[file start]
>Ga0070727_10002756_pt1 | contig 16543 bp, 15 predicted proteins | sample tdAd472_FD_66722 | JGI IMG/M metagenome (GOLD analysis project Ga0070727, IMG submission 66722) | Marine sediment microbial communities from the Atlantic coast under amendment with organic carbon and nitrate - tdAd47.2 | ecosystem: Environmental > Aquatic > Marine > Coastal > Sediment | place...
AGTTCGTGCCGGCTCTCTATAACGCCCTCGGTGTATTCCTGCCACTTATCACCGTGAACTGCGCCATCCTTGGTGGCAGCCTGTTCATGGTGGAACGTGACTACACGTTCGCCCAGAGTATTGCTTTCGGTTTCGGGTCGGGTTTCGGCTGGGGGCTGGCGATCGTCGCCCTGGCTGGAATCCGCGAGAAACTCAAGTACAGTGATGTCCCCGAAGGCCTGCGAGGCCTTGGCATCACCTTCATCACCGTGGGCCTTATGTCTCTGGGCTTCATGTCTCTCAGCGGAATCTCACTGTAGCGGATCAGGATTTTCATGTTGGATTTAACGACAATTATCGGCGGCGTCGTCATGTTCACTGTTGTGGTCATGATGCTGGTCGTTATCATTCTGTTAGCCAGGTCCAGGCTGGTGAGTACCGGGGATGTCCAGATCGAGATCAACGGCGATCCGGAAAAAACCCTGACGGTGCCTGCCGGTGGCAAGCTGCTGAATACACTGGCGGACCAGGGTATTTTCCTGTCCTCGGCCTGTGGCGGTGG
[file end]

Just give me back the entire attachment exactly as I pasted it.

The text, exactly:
>Ga0070727_10002756_pt1 | contig 16543 bp, 15 predicted proteins | sample tdAd472_FD_66722 | JGI IMG/M metagenome (GOLD analysis project Ga0070727, IMG submission 66722) | Marine sediment microbial communities from the Atlantic coast under amendment with organic carbon and nitrate - tdAd47.2 | ecosystem: Environmental > Aquatic > Marine > Coastal > Sediment | place...
AGTTCGTGCCGGCTCTCTATAACGCCCTCGGTGTATTCCTGCCACTTATCACCGTGAACTGCGCCATCCTTGGTGGCAGCCTGTTCATGGTGGAACGTGACTACACGTTCGCCCAGAGTATTGCTTTCGGTTTCGGGTCGGGTTTCGGCTGGGGGCTGGCGATCGTCGCCCTGGCTGGAATCCGCGAGAAACTCAAGTACAGTGATGTCCCCGAAGGCCTGCGAGGCCTTGGCATCACCTTCATCACCGTGGGCCTTATGTCTCTGGGCTTCATGTCTCTCAGCGGAATCTCACTGTAGCGGATCAGGATTTTCATGTTGGATTTAACGACAATTATCGGCGGCGTCGTCATGTTCACTGTTGTGGTCATGATGCTGGTCGTTATCATTCTGTTAGCCAGGTCCAGGCTGGTGAGTACCGGGGATGTCCAGATCGAGATCAACGGCGATCCGGAAAAAACCCTGACGGTGCCTGCCGGTGGCAAGCTGCTGAATACACTGGCGGACCAGGGTATTTTCCTGTCCTCGGCCTGTGGCGGTGG